Homeless shelter renovations nearing completion
by Nick Rappley | Patterson Irrigator
Sep 26, 2013 | 917 views | 0 0 comments | 17 17 recommendations | email to a friend | print
More than a year after its dedication and some two years in the making, Patterson’s homeless advocacy group Helping Others Sleep Tonight is about to open a homeless shelter in town.

As they put the final touches and prepare for the final inspections to obtain a permit of occupancy, project manager Kurt Gross reflected on the more than year and some 1,200 hours he said he had into the project.

City Manager Rod Butler said the city was pleased with H.O.S.T.’s progress.

“We’re thrilled to see them getting that done,” Butler said. “That gets them up and running for the cold, which I know was their goal.”

In April 2012, Patterson City Council approved a 15-year, zero-interest loan of $230,000 for the group, including $150,000 to purchase the Fourth Street building, $50,000 for upgrades and $30,000 to cover unexpected costs. The group bought the property the following month and began renovations in earnest June 16, 2012.

The 4,800 square-foot building at the corner of Fourth and C Streets in Patterson is designed to house up to 16 people for up to two months as they work with H.O.S.T. volunteers on getting their lives turned around and finding more permanent housing.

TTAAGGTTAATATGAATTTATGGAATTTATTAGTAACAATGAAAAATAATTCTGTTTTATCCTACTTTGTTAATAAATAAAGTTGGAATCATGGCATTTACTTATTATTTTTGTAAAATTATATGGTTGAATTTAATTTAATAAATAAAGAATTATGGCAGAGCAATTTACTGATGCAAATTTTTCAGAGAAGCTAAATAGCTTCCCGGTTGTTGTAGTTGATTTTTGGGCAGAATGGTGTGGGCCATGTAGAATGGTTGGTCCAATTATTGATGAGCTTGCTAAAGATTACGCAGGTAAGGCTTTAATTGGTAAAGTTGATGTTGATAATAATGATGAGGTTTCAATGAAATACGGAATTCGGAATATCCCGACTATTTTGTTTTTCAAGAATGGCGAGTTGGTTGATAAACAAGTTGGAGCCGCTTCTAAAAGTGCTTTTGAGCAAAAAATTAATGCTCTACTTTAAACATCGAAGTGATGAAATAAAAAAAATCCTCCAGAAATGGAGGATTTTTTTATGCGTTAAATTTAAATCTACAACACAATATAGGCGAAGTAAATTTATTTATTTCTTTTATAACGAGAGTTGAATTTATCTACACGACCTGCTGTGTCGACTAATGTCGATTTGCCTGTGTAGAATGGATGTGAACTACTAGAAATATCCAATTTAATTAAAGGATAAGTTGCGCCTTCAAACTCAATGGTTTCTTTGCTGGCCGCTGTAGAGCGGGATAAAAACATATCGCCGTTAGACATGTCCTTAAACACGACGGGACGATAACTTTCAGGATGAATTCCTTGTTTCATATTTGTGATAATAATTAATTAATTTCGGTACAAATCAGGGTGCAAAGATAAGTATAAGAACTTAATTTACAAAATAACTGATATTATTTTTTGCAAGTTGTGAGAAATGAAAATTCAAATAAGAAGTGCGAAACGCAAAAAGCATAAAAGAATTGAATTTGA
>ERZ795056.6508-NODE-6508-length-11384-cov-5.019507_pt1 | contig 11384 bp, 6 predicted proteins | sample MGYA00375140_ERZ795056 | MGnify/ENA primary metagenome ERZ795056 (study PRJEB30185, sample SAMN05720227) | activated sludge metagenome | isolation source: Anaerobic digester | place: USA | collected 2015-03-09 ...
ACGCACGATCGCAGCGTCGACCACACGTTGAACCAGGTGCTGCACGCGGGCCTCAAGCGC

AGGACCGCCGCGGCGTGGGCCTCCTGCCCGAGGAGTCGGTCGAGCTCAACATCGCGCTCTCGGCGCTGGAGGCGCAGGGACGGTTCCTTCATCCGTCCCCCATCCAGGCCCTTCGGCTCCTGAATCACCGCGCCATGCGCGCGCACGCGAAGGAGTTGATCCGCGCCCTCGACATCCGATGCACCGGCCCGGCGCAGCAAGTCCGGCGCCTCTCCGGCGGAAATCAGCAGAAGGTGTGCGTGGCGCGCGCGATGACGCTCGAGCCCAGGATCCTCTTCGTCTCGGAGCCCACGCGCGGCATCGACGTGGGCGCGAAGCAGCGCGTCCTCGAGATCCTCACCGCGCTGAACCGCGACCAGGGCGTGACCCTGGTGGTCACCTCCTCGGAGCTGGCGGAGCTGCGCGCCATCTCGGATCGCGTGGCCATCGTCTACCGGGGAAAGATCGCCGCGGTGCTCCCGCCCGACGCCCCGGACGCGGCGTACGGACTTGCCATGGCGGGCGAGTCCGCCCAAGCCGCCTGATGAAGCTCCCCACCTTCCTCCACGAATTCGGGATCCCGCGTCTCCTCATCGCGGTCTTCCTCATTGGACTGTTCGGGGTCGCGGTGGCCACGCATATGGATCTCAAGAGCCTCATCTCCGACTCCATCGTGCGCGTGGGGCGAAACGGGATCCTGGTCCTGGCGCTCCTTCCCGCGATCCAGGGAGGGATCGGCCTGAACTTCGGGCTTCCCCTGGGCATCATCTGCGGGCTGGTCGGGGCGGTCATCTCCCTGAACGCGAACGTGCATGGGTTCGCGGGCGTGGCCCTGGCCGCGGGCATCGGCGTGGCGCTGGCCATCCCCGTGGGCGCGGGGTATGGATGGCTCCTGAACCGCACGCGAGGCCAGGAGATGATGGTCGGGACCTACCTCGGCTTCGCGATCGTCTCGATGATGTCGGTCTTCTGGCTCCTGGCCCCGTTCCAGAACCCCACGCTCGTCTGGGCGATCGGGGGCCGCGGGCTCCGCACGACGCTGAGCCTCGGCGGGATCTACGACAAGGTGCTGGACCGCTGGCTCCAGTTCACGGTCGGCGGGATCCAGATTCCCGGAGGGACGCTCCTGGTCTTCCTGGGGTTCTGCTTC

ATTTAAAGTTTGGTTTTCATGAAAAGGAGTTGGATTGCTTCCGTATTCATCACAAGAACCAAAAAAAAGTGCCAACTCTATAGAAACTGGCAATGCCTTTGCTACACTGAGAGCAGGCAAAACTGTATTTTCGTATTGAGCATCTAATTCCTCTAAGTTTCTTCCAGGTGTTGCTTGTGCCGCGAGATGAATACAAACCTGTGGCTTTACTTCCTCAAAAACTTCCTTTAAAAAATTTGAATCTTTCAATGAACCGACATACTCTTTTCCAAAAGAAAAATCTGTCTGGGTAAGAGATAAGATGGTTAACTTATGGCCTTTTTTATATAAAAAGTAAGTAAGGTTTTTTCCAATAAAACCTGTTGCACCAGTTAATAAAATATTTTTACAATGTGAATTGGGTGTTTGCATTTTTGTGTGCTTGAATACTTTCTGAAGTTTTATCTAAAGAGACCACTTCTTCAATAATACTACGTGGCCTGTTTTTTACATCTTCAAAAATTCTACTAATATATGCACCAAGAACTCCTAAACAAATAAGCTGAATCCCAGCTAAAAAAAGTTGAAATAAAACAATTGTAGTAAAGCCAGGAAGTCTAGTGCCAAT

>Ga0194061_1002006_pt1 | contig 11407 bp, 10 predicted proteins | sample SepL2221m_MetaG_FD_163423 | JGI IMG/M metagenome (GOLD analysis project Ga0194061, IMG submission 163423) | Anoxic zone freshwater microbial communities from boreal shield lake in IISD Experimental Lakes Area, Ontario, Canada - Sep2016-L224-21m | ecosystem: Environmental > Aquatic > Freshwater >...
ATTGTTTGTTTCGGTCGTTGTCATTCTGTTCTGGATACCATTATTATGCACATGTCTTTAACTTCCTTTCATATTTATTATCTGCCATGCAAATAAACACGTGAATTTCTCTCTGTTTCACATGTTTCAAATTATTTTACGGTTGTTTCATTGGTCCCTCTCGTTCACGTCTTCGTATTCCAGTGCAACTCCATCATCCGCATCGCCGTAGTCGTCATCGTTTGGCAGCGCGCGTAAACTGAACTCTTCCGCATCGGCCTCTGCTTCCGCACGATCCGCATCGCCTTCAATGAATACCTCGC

It features at least five cameras on the outside of the building for security, as well as cameras throughout the building to ensure everyone is following house rules, including staying sober.

“Our goal is to help guide people through the process of getting documentation and finding homes,” Gross said. “When we get the doors open on the house, I know we’ll be changing lives. It is really all about showing people love.”

The property has eight bedrooms, four bathrooms, a kitchen, community room and office in the main building, as well as a separate two-bedroom, one-bathroom apartment.

Gross said some folks just don’t know how to take the first steps to get off the street and that is where the H.O.S.T. House helps.

“We’re not going to be a hangout or a flop house,” Gross said. “Folks will be welcome to stay as long as they are working the program.”

And that program is finding more permanent housing and a way out of the H.O.S.T. house.

Gross said there will be chores, such as dishes, laundry and other types of cleaning. There is no “free-ride” he said.

Contact Nick Rappley at 892-6187, ext. 31 or nick@pattersonirrigator.com.

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